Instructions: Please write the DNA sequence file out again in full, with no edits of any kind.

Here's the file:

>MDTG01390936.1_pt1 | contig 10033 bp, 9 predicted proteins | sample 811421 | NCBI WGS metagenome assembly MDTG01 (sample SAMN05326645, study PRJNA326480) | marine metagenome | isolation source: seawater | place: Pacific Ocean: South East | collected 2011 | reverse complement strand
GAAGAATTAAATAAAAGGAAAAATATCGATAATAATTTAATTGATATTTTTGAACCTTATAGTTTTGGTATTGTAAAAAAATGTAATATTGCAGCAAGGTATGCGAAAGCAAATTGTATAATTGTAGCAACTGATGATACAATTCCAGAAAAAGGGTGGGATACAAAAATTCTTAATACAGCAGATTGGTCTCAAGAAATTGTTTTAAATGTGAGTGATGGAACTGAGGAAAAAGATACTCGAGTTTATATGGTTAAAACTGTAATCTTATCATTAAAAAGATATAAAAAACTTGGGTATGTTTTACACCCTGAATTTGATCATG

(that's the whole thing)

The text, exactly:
>MDTG01390936.1_pt1 | contig 10033 bp, 9 predicted proteins | sample 811421 | NCBI WGS metagenome assembly MDTG01 (sample SAMN05326645, study PRJNA326480) | marine metagenome | isolation source: seawater | place: Pacific Ocean: South East | collected 2011 | reverse complement strand
GAAGAATTAAATAAAAGGAAAAATATCGATAATAATTTAATTGATATTTTTGAACCTTATAGTTTTGGTATTGTAAAAAAATGTAATATTGCAGCAAGGTATGCGAAAGCAAATTGTATAATTGTAGCAACTGATGATACAATTCCAGAAAAAGGGTGGGATACAAAAATTCTTAATACAGCAGATTGGTCTCAAGAAATTGTTTTAAATGTGAGTGATGGAACTGAGGAAAAAGATACTCGAGTTTATATGGTTAAAACTGTAATCTTATCATTAAAAAGATATAAAAAACTTGGGTATGTTTTACACCCTGAATTTGATCATG